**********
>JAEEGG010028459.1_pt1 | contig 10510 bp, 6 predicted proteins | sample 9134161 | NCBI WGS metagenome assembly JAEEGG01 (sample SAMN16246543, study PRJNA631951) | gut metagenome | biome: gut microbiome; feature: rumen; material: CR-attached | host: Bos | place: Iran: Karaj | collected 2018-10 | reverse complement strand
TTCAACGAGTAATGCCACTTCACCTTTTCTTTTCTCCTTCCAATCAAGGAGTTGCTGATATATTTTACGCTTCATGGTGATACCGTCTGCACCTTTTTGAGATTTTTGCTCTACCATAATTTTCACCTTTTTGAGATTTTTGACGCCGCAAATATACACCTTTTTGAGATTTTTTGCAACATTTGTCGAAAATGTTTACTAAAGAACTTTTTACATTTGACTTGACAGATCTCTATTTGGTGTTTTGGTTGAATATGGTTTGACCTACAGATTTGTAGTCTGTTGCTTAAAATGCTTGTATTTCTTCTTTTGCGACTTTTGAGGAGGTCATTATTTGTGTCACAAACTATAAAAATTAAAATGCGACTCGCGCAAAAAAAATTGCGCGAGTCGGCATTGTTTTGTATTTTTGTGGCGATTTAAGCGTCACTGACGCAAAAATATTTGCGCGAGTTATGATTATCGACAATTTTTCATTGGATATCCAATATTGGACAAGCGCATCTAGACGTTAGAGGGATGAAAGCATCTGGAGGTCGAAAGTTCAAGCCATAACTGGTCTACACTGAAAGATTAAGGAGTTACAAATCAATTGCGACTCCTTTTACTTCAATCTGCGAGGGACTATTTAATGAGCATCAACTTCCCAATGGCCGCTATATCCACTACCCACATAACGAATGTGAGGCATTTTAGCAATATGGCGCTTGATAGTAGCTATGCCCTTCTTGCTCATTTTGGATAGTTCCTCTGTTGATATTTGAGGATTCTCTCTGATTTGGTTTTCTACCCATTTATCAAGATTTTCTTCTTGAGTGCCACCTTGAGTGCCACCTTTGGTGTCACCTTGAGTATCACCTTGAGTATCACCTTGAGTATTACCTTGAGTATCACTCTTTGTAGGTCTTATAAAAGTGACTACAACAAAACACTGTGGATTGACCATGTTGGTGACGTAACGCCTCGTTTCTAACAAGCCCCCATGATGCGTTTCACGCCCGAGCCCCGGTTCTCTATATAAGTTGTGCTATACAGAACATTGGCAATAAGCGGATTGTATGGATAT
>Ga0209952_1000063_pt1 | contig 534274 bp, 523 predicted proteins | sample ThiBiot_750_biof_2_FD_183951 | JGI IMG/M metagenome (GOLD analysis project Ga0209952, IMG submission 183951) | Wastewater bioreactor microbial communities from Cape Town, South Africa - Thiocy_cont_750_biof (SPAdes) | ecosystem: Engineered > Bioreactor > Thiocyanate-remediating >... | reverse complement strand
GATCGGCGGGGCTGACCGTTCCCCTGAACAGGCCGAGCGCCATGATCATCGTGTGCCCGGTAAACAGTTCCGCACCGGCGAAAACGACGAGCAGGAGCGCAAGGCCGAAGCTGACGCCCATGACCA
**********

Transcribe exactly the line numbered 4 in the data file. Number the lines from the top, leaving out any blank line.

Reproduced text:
GATCGGCGGGGCTGACCGTTCCCCTGAACAGGCCGAGCGCCATGATCATCGTGTGCCCGGTAAACAGTTCCGCACCGGCGAAAACGACGAGCAGGAGCGCAAGGCCGAAGCTGACGCCCATGACCA